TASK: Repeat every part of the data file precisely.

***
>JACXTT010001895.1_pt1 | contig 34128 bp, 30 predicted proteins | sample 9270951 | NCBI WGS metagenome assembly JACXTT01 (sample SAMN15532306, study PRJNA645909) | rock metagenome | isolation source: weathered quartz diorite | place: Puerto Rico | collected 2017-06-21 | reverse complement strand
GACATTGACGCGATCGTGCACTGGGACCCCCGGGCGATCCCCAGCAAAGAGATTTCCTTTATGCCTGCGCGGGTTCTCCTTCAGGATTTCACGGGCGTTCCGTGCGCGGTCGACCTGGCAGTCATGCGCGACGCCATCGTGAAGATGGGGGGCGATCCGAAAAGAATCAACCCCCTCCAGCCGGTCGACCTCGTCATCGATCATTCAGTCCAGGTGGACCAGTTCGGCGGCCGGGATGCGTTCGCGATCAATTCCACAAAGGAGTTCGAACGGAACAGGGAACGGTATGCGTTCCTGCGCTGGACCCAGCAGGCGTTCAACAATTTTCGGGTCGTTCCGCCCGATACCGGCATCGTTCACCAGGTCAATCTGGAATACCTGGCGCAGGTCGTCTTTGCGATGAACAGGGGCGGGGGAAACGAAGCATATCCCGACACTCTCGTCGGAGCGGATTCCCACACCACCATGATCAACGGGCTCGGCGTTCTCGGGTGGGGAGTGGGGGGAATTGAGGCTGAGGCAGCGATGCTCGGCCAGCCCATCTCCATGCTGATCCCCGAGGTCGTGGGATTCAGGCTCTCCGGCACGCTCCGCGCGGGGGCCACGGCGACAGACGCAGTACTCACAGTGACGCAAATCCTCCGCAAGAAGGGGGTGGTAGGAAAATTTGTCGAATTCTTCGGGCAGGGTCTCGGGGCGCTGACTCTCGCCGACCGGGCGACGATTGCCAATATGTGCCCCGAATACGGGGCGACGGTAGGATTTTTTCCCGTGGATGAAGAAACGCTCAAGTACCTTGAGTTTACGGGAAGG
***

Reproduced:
>JACXTT010001895.1_pt1 | contig 34128 bp, 30 predicted proteins | sample 9270951 | NCBI WGS metagenome assembly JACXTT01 (sample SAMN15532306, study PRJNA645909) | rock metagenome | isolation source: weathered quartz diorite | place: Puerto Rico | collected 2017-06-21 | reverse complement strand
GACATTGACGCGATCGTGCACTGGGACCCCCGGGCGATCCCCAGCAAAGAGATTTCCTTTATGCCTGCGCGGGTTCTCCTTCAGGATTTCACGGGCGTTCCGTGCGCGGTCGACCTGGCAGTCATGCGCGACGCCATCGTGAAGATGGGGGGCGATCCGAAAAGAATCAACCCCCTCCAGCCGGTCGACCTCGTCATCGATCATTCAGTCCAGGTGGACCAGTTCGGCGGCCGGGATGCGTTCGCGATCAATTCCACAAAGGAGTTCGAACGGAACAGGGAACGGTATGCGTTCCTGCGCTGGACCCAGCAGGCGTTCAACAATTTTCGGGTCGTTCCGCCCGATACCGGCATCGTTCACCAGGTCAATCTGGAATACCTGGCGCAGGTCGTCTTTGCGATGAACAGGGGCGGGGGAAACGAAGCATATCCCGACACTCTCGTCGGAGCGGATTCCCACACCACCATGATCAACGGGCTCGGCGTTCTCGGGTGGGGAGTGGGGGGAATTGAGGCTGAGGCAGCGATGCTCGGCCAGCCCATCTCCATGCTGATCCCCGAGGTCGTGGGATTCAGGCTCTCCGGCACGCTCCGCGCGGGGGCCACGGCGACAGACGCAGTACTCACAGTGACGCAAATCCTCCGCAAGAAGGGGGTGGTAGGAAAATTTGTCGAATTCTTCGGGCAGGGTCTCGGGGCGCTGACTCTCGCCGACCGGGCGACGATTGCCAATATGTGCCCCGAATACGGGGCGACGGTAGGATTTTTTCCCGTGGATGAAGAAACGCTCAAGTACCTTGAGTTTACGGGAAGG